subsection Size suffixes, for a list of valid suffixes.

   Archive format selection
       -H, --format=FORMAT
              Create archive of the given format.  Valid formats are:

              gnu    GNU tar 1.13.x format

              oldgnu GNU format as per tar <= 1.12.

              pax, posix
                     POSIX 1003.1-2001 (pax) format.

              ustar  POSIX 1003.1-1988 (ustar) format.

              v7     Old V7 tar format.

       --old-archive, --portability
              Same as --format=v7.

       --pax-option=keyword[[:]=value][,keyword[[:]=value]]...
              Control pax keywords when creating PAX archives (-H pax).  This
              option is equivalent to the -o option of the pax(1)utility.

       --posix
              Same as --format=posix.

       -V, --label=TEXT
              Create archive with volume name TEXT.  If listing or extracting,
              use TEXT as a globbing pattern for volume name.

   Compression options
       -a, --auto-compress
              Use archive suffix to determine the compression program.

       -I, --use-compress-program=COMMAND
              Filter data through COMMAND.  It must accept the -d option, for
              decompression.  The argument can contain command line options.

       -j, --bzip2
              Filter the archive through bzip2(1).

       -J, --xz
              Filter the archive through xz(1).

       --lzip Filter the archive through lzip(1).

       --lzma Filter the archive through lzma(1).

       --lzop Filter the archive through lzop(1).

       --no-auto-compress
              Do not use archive suffix to determine the compression program.

       -z, --gzip, --gunzip, --ungzip
              Filter the archive through gzip(1).

       -Z, --compress, --uncompress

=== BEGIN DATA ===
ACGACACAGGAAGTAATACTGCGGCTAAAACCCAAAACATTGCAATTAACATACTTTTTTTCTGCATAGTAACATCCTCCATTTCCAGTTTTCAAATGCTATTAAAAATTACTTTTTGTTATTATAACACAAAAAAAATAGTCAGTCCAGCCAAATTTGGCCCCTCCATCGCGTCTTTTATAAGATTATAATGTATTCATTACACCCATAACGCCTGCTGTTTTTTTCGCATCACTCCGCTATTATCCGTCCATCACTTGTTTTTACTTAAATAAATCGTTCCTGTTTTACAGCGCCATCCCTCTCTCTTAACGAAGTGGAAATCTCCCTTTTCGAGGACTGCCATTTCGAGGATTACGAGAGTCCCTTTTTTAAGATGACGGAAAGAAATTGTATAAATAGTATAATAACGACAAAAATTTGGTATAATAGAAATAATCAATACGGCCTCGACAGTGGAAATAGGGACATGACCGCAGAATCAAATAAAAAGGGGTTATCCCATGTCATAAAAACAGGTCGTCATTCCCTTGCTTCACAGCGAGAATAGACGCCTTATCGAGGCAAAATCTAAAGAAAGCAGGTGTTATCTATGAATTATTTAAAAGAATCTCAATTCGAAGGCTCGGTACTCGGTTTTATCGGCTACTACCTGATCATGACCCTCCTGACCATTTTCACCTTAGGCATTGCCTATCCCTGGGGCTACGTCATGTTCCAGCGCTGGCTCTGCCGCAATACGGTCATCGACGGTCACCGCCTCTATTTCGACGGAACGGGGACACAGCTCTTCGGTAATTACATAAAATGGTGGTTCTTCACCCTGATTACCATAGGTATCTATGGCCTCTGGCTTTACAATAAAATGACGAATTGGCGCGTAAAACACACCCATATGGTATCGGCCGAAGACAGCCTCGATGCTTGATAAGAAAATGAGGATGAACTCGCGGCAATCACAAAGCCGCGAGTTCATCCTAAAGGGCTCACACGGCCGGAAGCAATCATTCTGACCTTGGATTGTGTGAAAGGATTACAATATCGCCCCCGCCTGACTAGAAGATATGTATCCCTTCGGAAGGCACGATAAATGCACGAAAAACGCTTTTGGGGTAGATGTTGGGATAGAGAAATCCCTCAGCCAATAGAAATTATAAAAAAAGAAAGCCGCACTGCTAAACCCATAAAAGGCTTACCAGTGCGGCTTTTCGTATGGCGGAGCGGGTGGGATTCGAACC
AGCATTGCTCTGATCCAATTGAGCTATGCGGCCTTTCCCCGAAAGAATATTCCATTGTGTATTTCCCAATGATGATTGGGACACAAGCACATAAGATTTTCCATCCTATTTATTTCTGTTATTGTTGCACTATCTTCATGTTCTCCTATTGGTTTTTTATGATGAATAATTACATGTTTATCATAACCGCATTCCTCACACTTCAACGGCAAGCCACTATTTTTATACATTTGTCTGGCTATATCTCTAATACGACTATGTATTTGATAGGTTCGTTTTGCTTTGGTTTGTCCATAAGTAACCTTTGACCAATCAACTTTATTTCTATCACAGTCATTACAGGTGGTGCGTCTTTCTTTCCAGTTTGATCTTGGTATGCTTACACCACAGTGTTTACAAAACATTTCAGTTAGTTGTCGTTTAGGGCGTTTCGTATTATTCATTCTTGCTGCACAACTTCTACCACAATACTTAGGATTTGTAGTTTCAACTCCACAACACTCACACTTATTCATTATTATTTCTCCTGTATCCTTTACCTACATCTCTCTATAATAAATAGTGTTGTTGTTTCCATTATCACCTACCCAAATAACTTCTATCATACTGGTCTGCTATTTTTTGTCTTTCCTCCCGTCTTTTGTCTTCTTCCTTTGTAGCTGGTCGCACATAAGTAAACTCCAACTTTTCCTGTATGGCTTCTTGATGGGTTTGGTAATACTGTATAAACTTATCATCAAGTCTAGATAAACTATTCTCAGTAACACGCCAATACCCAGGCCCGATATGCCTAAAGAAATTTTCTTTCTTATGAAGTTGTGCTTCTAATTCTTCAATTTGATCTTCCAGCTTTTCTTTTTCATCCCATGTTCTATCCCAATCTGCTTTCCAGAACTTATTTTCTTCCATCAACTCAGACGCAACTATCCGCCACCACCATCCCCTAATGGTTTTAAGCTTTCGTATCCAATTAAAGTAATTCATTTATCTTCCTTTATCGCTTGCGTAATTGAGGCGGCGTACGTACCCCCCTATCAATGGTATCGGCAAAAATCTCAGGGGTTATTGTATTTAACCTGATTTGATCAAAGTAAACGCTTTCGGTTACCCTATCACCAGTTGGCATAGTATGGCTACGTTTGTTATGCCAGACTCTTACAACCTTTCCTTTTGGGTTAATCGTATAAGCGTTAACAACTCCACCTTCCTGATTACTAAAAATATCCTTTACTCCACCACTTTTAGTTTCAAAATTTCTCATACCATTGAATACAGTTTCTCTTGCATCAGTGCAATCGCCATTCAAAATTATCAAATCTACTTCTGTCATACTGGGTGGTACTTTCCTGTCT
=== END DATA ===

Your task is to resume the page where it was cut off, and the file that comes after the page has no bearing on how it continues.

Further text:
Filter the archive through compress(1).

       --zstd Filter the archive through zstd(1).

   Local file selection
       --add-file=FILE
              Add FILE to the archive (useful if its name starts with a dash).

       --backup[=CONTROL]
              Backup before removal.  The CONTROL argument, if supplied,
              controls the backup policy.  Its valid values are:

              none, off
                     Never make backups.

              t, numbered
                     Make numbered backups.

              nil, existing
                     Make numbered backups if numbered backups exist, simple
                     backups otherwise.

              never, simple
                     Always make simple backups

              If CONTROL is not given, the value is taken from the
              VERSION_CONTROL environment variable.  If it is not set,
              existing is assumed.

       -C, --directory=DIR
              Change to DIR before performing any operations.  This option is
              order-sensitive, i.e. it affects all options that follow.

       --exclude=PATTERN
              Exclude files matching PATTERN, a glob(3)-style wildcard
              pattern.

       --exclude-backups
              Exclude backup and lock files.

       --exclude-caches
              Exclude contents of directories containing file CACHEDIR.TAG,
              except for the tag file itself.

       --exclude-caches-all
              Exclude directories containing file CACHEDIR.TAG and the file
              itself.

       --exclude-caches-under
              Exclude everything under directories containing CACHEDIR.TAG

       --exclude-ignore=FILE
              Before dumping a directory, see if it contains FILE.  If so,
              read exclusion patterns from this file.  The patterns affect
              only the directory itself.

       --exclude-ignore-recursive=FILE
              Same as --exclude-ignore, except that patterns from FILE affect
              both the directory and all its subdirectories.

       --exclude-tag=FILE
              Exclude contents of directories containing FILE, except for FILE
              itself.

       --exclude-tag-all=FILE
              Exclude directories containing FILE.

       --exclude-tag-under=FILE
              Exclude everything under directories containing FILE.

       --exclude-vcs
              Exclude version control system directories.

       --exclude-vcs-ignores
              Exclude files that match patterns read from VCS-specific ignore
              files.  Supported files are: .cvsignore, .gitignore, .bzrignore,
              and .hgignore.

       -h, --dereference